The fifth perek
(=chapter) of Massekhet Me’ilah
begins on today’s daf
(=page), and it focuses on a basic question regarding the law of me’ilah
. Is the main element of me’ilah
the forbidden benefit derived by the person when he uses the consecrated object or is it the damage that is done to that object? Furthermore, when the object is removed from the possession of the Temple
and brought into the mundane world, what role does that play in determining that me’ilah
has taken place?
If one derived from consecrated things a benefit of a perutah’s worth,he is guilty of sacrilege even though he did not lessen its value. This is the view of Rabbi Akiba, while the Sages hold: Whatsoever deteriorates through use the law of sacrilege applies to it only after it has suffered deterioration,but whatsoever does not deteriorate through use, the law of sacrilege applies to it as soon as he made use of it. For instance: If a woman put a necklace round her neck or a ring on her finger, or if she drunk from a golden cup, she is liable to the law of sacrilege as soon as she made use of it to the value of a perutah. But if one put on a shirt or covered himself with a cloth, or if one chopped wood with an axe,he is subject to the law of sacrilege only if those objects have suffered deterioration.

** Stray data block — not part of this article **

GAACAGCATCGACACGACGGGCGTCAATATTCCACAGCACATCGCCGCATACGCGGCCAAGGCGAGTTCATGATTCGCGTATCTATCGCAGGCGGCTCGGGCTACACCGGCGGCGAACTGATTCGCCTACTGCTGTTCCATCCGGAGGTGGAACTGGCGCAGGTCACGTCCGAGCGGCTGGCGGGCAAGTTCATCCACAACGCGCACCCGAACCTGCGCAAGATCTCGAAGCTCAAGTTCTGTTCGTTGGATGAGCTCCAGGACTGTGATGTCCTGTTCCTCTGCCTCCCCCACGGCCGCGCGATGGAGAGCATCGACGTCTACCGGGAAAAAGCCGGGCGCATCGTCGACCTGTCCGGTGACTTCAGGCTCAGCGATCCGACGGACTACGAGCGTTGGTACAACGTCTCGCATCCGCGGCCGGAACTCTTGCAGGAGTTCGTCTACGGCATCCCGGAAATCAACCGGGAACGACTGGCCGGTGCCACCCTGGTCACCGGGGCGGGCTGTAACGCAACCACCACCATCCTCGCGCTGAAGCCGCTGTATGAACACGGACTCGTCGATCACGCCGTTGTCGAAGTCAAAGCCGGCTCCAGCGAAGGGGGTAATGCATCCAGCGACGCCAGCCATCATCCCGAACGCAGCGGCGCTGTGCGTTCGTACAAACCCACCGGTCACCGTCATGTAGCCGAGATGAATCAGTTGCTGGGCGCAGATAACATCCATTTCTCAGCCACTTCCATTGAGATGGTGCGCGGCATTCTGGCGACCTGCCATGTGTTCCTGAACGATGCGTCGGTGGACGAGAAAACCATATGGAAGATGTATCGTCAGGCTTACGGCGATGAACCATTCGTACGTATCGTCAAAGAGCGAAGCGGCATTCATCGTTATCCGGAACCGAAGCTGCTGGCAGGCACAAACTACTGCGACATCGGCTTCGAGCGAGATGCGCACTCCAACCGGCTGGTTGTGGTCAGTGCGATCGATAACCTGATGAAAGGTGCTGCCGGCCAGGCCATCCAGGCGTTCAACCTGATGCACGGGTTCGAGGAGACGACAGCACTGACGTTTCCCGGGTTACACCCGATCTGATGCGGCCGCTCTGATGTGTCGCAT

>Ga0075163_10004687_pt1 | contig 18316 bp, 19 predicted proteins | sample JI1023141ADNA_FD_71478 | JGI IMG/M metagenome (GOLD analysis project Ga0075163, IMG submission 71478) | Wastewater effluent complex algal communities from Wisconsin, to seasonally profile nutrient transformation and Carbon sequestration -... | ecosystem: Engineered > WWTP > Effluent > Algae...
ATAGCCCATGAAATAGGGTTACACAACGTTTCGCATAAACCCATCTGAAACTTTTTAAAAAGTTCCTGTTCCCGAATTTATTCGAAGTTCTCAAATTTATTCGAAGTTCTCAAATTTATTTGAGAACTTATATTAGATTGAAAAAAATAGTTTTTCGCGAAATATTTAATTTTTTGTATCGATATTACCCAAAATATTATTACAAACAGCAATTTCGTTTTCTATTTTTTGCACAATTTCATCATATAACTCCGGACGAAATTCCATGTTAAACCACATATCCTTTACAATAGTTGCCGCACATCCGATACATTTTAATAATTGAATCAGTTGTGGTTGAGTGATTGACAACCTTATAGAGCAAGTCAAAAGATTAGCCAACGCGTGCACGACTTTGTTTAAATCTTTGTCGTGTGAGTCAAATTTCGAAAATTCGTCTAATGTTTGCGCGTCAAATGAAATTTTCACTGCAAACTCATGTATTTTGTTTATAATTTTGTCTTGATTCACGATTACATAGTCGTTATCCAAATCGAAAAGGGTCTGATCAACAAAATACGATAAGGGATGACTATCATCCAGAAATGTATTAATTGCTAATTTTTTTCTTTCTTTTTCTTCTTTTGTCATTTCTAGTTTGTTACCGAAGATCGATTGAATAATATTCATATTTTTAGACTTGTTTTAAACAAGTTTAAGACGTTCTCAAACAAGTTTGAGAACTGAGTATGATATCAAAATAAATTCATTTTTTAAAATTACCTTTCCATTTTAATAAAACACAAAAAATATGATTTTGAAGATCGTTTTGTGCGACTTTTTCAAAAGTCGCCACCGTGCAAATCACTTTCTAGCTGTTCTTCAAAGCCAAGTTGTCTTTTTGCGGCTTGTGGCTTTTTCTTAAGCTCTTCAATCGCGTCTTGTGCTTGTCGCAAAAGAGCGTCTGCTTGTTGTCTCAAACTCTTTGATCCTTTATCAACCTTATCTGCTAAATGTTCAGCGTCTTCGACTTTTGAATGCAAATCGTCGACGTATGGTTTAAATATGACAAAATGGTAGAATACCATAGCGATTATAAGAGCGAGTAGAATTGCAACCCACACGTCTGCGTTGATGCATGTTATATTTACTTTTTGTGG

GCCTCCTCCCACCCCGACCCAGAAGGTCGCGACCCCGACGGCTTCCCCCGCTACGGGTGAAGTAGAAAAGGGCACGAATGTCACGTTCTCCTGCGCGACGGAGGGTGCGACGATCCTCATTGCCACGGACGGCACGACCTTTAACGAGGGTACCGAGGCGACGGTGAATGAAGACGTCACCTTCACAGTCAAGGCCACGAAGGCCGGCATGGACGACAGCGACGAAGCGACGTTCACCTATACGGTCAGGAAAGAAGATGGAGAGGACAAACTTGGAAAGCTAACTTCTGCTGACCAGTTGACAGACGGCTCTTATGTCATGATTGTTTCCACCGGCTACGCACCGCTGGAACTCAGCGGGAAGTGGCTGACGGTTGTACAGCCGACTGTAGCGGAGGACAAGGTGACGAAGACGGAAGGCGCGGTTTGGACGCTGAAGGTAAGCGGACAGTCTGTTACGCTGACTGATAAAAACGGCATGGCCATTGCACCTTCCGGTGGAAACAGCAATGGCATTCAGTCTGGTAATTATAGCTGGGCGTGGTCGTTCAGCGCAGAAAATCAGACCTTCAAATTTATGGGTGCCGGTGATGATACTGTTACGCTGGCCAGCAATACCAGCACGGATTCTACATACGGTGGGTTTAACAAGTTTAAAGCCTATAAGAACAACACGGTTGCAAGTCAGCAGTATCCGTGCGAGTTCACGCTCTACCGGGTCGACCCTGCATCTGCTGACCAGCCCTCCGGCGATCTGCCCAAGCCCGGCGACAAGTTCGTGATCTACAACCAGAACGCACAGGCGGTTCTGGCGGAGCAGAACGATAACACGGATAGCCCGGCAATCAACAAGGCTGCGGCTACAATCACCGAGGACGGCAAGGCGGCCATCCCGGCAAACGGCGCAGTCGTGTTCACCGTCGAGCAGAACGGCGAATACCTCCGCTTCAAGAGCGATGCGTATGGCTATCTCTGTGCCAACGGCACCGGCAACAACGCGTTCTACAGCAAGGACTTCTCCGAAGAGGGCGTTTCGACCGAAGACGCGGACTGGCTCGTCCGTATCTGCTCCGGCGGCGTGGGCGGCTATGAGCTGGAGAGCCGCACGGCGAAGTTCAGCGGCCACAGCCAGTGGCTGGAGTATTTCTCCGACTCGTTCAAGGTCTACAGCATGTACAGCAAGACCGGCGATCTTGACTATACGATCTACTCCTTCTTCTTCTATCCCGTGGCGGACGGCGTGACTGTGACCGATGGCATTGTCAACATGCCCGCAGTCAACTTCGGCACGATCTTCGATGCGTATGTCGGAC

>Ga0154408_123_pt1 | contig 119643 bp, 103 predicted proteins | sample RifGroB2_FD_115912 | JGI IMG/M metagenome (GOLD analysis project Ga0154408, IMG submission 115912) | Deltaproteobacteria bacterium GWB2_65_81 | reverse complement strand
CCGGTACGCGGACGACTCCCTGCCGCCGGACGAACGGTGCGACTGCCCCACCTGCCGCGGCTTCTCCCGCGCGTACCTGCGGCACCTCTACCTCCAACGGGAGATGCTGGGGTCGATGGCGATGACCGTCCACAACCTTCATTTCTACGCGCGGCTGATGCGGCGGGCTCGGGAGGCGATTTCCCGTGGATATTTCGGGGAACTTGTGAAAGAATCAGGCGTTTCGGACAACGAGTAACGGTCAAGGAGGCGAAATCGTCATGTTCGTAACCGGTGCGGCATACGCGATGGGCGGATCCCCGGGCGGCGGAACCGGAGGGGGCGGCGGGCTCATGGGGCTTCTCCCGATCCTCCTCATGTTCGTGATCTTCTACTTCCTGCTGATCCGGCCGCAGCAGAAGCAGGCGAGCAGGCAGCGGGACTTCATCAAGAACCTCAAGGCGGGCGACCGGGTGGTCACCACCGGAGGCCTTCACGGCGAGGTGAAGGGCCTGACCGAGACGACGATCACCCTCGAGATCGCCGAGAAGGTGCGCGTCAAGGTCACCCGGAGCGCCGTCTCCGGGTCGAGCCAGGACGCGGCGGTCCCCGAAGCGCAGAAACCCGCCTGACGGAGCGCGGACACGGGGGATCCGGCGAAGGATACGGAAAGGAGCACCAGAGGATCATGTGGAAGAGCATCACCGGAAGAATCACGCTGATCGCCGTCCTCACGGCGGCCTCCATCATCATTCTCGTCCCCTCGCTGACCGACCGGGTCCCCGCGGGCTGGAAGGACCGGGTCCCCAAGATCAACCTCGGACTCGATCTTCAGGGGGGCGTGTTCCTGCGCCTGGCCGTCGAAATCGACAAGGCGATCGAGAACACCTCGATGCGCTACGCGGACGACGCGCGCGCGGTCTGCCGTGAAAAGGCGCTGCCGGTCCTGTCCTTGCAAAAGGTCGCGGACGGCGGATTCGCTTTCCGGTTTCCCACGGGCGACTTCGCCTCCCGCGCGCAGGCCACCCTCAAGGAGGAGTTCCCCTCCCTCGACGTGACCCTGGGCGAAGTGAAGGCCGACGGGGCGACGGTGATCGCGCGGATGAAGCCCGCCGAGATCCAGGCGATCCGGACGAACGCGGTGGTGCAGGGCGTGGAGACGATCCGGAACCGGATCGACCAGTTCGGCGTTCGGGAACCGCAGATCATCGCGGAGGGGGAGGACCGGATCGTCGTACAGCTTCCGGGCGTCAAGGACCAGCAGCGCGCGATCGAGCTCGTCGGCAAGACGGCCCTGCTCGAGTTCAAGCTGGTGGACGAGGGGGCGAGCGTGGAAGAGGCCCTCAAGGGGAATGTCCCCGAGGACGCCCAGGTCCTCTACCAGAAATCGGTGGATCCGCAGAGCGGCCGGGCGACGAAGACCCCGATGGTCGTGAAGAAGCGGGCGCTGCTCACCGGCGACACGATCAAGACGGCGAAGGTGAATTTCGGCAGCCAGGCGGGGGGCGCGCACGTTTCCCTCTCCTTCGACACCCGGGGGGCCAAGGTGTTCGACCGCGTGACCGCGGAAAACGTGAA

Rashi explains that the way we determine a perutah‘s worth of value regarding a necklace, ring, etc., is by ascertaining how much a person would be willing to pay their friend for the benefit of wearing that object for that amount of time at a public function, like a wedding party. Similarly, with regard to a golden cup, since cups like these are only used by the very wealthy, we determine the value of its use by the amount that someone would pay to use it at a public function. Such things do not lose any actual value from occasional use, and they stand in contrast with things like clothing or an axe that may lessen in value when they are used.